Planting continued to progress quickly across the central United States last week. According to the USDA Crop Progress report, corn planting has reached 80% and neared completion (more than 90% completed) in Minnesota, Iowa, and Nebraska, while double-digit gains were noted in wetter areas of the Midwest (Illinois, Indiana, Ohio, and Michigan) and the Western Corn Belt (South Dakota, and North Dakota).
Soybean planting also progressed quite a bit with double-digit gains for all the Midwest states. The Delta was falling behind; however, the pace is still ahead of 2019. Wetter soils and periods of showers were likely the culprit for the slower progress, as soil temperatures are no longer prohibitive in the region.
In total, corn and soybean planting (80%, 53%) are well ahead of average (71%, 38%).
Spring wheat planting is still behind normal, but significant progress was shown in Minnesota (30-percentage-point increase), Montana (25-point increase), South Dakota (16-point increase and near completion), and even North Dakota (14-point increase). North Dakota, at 41% complete, is the only state where planting has not yet reached 70%.
Showers in the Plains last week were noteworthy as some recently dry areas had significant rainfall. Precipitation totals of around to more than 1 inch were noted in much of Nebraska, Kansas, Oklahoma and Texas, with locally more than 3 inches in eastern Kansas, Oklahoma and Texas. The rainfall was beneficial to winter wheat; as poor to very poor ratings fell a couple of points in each state.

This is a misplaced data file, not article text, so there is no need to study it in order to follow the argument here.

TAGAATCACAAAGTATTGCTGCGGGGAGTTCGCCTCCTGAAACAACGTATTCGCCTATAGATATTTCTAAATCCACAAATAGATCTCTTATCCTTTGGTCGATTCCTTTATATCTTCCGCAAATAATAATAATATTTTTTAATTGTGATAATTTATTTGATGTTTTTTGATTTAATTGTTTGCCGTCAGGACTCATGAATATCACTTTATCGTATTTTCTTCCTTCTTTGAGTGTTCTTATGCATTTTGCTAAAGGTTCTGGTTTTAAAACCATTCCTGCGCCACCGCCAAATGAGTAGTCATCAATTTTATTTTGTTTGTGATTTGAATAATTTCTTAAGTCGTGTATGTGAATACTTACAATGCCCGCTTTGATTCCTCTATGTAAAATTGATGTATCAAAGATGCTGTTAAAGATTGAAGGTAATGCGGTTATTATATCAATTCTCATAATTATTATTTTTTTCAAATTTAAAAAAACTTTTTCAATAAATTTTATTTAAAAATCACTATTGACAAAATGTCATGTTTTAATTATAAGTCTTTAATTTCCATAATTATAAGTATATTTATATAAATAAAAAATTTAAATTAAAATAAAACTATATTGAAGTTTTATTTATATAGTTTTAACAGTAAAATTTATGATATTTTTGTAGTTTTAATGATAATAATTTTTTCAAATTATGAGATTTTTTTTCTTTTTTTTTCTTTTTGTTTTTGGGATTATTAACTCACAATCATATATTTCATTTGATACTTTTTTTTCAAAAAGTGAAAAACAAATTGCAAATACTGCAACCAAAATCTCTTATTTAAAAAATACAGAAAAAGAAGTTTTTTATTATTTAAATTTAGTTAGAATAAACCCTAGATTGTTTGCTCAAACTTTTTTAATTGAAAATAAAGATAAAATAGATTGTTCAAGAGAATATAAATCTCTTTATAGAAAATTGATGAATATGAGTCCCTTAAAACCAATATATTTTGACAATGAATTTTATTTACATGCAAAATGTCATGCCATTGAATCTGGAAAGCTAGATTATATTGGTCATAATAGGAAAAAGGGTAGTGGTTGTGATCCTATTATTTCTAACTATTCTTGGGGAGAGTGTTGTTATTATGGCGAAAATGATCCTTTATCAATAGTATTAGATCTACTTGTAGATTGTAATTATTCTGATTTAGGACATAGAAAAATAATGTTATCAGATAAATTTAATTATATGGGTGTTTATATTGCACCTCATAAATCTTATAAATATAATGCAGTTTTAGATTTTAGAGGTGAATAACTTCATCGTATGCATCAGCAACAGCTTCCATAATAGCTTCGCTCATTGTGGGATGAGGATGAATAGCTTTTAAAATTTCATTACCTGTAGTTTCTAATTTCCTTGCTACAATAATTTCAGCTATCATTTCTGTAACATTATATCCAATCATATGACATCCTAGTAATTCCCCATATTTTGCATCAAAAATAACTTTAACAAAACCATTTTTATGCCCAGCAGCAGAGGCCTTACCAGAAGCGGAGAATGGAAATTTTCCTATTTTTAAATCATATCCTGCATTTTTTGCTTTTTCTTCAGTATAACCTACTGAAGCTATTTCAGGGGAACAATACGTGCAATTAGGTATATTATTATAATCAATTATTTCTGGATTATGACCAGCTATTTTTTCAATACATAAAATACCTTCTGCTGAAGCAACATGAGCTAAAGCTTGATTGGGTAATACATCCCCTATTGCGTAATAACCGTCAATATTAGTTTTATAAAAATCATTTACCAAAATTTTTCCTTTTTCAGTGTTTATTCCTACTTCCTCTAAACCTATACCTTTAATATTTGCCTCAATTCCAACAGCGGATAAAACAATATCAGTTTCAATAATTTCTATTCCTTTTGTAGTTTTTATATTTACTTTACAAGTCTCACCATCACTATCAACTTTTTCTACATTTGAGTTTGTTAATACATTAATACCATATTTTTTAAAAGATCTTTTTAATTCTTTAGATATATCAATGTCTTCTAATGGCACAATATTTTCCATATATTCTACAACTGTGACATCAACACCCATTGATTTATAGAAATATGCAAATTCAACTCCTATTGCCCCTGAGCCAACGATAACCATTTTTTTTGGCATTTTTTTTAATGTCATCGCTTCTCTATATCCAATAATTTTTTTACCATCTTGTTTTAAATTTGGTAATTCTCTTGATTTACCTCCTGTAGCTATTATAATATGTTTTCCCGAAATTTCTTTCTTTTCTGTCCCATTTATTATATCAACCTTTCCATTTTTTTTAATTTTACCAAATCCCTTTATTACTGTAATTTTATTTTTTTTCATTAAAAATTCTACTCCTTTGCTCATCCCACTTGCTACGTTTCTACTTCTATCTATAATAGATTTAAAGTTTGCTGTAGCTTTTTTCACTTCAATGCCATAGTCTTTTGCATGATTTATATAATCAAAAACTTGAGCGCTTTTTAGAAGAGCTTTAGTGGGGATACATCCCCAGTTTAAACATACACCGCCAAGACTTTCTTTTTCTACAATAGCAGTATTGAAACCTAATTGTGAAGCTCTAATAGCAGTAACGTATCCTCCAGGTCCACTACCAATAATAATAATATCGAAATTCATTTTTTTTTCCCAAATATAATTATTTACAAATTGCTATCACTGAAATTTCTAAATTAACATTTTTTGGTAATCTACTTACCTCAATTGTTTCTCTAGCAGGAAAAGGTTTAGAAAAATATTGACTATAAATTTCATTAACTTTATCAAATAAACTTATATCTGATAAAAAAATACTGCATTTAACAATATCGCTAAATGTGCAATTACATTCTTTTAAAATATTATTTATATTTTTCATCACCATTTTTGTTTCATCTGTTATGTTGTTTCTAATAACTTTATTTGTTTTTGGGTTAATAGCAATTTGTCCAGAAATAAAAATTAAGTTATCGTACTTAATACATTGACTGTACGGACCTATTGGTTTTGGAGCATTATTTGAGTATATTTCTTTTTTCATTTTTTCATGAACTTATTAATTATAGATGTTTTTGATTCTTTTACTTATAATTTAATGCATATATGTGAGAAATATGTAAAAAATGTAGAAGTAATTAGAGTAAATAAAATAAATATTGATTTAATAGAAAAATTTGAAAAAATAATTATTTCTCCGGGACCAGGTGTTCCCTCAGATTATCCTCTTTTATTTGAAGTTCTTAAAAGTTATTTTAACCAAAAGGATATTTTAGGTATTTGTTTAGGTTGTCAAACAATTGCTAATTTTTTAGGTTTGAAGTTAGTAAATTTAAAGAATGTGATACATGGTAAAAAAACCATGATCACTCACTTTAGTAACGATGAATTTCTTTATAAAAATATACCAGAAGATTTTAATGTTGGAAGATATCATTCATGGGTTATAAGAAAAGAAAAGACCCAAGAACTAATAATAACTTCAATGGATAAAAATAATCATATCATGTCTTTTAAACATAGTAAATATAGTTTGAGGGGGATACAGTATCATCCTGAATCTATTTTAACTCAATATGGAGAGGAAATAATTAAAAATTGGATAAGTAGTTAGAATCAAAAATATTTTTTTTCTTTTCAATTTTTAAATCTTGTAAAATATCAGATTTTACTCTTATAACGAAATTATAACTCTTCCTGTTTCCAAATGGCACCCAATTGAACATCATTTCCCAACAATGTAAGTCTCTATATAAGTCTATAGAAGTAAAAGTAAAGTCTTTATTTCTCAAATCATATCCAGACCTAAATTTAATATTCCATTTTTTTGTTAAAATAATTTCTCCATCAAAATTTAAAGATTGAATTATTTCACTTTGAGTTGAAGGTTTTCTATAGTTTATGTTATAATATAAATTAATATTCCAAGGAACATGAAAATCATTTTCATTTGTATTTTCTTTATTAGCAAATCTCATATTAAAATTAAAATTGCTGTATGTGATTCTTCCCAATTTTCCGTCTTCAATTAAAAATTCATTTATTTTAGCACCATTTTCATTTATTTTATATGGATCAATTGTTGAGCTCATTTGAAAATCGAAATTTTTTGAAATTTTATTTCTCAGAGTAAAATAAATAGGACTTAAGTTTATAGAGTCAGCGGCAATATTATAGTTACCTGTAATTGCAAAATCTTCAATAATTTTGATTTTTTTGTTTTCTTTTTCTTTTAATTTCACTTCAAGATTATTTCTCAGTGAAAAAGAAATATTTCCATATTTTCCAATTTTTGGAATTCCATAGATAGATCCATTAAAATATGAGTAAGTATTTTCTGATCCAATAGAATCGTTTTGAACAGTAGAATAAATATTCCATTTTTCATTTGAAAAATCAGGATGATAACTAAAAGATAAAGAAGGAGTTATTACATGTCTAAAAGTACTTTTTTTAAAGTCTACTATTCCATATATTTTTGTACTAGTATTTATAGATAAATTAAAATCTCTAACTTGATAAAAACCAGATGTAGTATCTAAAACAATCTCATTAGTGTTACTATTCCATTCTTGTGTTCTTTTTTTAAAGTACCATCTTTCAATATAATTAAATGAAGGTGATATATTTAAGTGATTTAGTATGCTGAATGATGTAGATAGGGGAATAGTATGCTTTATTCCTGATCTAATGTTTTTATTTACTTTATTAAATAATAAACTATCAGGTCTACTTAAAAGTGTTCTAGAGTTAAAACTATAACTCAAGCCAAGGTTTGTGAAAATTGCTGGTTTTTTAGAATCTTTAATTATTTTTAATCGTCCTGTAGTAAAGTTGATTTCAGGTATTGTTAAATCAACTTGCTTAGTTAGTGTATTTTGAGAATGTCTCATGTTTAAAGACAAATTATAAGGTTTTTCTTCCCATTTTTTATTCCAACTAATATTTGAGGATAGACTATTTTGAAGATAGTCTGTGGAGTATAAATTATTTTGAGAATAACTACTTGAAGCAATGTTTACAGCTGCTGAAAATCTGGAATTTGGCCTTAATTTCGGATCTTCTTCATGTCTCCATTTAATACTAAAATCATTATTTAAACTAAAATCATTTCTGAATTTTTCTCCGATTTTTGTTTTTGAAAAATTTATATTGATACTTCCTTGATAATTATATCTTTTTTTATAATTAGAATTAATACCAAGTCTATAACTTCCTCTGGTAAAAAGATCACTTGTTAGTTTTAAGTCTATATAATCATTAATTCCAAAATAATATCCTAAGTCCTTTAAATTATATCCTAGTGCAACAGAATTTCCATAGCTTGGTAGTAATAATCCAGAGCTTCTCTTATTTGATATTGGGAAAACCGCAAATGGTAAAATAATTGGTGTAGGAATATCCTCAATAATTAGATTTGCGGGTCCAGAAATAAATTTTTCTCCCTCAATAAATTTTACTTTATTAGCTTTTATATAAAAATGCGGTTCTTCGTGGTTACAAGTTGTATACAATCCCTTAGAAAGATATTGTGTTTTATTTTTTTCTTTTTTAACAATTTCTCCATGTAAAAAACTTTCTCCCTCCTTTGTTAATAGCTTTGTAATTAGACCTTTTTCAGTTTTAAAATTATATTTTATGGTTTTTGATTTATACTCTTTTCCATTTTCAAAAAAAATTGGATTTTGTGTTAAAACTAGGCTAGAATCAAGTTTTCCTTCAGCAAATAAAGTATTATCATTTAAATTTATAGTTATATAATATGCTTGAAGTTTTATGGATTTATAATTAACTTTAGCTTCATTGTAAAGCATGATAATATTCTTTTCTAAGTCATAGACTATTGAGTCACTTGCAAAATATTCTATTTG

In the Midwest, heavy rainfall that fell over the May 15-19 time frame caused areas of flooding in every state. While showers were welcome for emerging crops, especially in Minnesota, Iowa, and Wisconsin where dryness had set in, the flooding was likely to damage some fields and lead to a need for some replanting.
This week offers up more of the same. A cutoff low pressure system in the eastern U.S. will cause near-daily showers over portions of the eastern Midwest into the Southeast through May 22. This continues the flood risk in the Ohio River Valley and will further delay planting. Progress in the eastern Midwest already lags the western Midwest.
The upper air pattern for the next seven-to-10 days features a slowly-moving low pressure trough migrating from the western U.S. Energy from this trough will allow moisture from the Gulf of Mexico to stream northward through the Plains and produce near-daily periods of showers and thunderstorms for much of the region starting May 20. This includes the drier western portions of the Plains, which remain behind in soil moisture and could use additional rainfall for heading wheat. The slow progression will bring showers into the western Midwest as well from May 22 through the following five-to-seven days, adding to soil moisture for emerging crops.
John Baranick can be reached at firstname.lastname@example.org
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